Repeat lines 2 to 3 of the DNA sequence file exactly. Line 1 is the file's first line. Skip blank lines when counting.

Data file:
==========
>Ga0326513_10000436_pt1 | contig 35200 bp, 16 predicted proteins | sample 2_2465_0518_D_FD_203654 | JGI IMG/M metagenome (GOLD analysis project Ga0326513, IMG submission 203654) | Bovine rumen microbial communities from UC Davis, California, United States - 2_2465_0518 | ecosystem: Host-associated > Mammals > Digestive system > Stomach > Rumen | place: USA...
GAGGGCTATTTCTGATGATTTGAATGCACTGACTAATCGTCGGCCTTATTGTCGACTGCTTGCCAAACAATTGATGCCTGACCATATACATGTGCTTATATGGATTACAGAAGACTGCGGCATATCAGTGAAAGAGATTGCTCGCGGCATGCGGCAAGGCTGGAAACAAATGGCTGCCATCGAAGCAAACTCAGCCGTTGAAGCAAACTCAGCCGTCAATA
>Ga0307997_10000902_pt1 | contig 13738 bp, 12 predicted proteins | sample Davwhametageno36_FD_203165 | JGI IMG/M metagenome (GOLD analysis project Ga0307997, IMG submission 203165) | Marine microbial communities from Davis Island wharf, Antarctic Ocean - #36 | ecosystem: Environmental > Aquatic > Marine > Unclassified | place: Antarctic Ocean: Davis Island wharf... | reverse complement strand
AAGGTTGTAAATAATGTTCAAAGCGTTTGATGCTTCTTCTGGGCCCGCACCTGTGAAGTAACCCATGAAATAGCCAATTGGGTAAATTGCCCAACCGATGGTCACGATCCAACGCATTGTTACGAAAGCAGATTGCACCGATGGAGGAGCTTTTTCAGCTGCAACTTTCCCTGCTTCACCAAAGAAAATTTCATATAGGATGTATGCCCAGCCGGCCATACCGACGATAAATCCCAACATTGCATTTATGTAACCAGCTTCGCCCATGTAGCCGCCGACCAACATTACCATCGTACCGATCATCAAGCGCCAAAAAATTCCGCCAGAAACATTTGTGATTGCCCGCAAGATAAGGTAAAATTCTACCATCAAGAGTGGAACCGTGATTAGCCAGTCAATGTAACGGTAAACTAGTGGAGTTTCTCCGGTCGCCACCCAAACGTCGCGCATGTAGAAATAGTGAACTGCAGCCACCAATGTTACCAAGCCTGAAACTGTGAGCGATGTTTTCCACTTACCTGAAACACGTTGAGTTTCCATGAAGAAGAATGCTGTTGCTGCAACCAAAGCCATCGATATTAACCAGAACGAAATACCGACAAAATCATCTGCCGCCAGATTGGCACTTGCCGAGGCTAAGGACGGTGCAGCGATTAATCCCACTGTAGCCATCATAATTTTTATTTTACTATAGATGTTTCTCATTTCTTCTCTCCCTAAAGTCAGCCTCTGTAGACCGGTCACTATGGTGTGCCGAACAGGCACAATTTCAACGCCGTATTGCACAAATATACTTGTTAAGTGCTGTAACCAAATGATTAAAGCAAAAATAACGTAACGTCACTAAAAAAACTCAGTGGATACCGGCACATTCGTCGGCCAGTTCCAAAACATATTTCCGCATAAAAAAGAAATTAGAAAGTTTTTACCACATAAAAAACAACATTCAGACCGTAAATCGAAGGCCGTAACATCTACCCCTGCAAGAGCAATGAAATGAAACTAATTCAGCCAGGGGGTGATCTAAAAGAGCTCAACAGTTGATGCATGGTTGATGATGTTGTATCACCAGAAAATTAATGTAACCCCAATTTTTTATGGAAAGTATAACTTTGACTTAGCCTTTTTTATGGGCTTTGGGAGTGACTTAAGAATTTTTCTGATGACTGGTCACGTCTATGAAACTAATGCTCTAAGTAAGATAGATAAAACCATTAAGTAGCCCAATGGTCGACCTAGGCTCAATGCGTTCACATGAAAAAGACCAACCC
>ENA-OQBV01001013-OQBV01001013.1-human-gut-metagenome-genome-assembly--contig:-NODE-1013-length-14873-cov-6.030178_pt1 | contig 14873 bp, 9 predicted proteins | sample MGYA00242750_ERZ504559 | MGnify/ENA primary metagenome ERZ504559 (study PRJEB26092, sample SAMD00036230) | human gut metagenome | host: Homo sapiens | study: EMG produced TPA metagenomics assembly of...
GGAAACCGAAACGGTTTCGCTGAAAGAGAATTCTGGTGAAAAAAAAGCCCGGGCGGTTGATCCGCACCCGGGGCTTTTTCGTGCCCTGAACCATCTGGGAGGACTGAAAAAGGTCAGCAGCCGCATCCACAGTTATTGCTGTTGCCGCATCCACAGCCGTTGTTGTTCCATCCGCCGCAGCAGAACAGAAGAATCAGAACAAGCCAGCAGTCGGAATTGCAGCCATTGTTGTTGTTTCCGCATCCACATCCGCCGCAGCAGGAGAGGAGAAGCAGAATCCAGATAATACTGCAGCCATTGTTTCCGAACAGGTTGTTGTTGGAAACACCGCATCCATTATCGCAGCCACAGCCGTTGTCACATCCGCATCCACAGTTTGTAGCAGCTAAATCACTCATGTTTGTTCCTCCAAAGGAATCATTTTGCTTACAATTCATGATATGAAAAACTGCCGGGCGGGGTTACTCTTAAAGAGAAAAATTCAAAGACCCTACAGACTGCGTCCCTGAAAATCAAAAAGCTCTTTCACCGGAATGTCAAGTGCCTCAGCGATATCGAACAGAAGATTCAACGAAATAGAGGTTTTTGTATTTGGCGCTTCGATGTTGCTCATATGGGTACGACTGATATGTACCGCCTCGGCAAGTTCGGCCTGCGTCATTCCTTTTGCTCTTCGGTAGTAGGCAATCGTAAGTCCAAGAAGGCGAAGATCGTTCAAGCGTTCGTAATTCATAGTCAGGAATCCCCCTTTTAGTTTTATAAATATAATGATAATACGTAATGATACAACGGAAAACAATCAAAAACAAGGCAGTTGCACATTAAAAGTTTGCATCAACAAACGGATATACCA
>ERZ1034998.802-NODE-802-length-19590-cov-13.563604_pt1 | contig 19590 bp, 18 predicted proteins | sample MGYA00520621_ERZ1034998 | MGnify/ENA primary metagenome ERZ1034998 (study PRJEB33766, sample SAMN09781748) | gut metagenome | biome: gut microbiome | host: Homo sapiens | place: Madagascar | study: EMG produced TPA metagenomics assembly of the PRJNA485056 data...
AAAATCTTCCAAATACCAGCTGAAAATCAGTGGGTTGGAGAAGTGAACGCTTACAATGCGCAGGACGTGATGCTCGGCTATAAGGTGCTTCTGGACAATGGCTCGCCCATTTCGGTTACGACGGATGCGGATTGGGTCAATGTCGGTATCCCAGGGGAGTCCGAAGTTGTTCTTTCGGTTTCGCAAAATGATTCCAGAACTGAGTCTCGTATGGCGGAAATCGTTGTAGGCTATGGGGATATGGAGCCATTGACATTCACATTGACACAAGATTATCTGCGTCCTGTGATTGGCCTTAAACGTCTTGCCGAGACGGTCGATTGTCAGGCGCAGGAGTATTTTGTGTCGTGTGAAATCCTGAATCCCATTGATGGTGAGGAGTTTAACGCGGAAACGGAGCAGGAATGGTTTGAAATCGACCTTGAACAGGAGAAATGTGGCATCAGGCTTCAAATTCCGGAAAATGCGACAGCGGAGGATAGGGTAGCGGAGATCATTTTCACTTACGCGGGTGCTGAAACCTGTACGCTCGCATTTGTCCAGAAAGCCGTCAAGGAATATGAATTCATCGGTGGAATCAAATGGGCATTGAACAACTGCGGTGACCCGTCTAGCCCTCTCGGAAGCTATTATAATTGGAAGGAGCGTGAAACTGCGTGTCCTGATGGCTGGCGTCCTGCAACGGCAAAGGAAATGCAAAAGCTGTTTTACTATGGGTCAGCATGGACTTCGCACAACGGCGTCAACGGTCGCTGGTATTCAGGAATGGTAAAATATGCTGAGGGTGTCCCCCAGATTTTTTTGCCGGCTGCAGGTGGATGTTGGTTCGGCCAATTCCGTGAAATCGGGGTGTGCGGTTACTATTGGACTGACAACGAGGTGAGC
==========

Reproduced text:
GAGGGCTATTTCTGATGATTTGAATGCACTGACTAATCGTCGGCCTTATTGTCGACTGCTTGCCAAACAATTGATGCCTGACCATATACATGTGCTTATATGGATTACAGAAGACTGCGGCATATCAGTGAAAGAGATTGCTCGCGGCATGCGGCAAGGCTGGAAACAAATGGCTGCCATCGAAGCAAACTCAGCCGTTGAAGCAAACTCAGCCGTCAATA
>Ga0307997_10000902_pt1 | contig 13738 bp, 12 predicted proteins | sample Davwhametageno36_FD_203165 | JGI IMG/M metagenome (GOLD analysis project Ga0307997, IMG submission 203165) | Marine microbial communities from Davis Island wharf, Antarctic Ocean - #36 | ecosystem: Environmental > Aquatic > Marine > Unclassified | place: Antarctic Ocean: Davis Island wharf... | reverse complement strand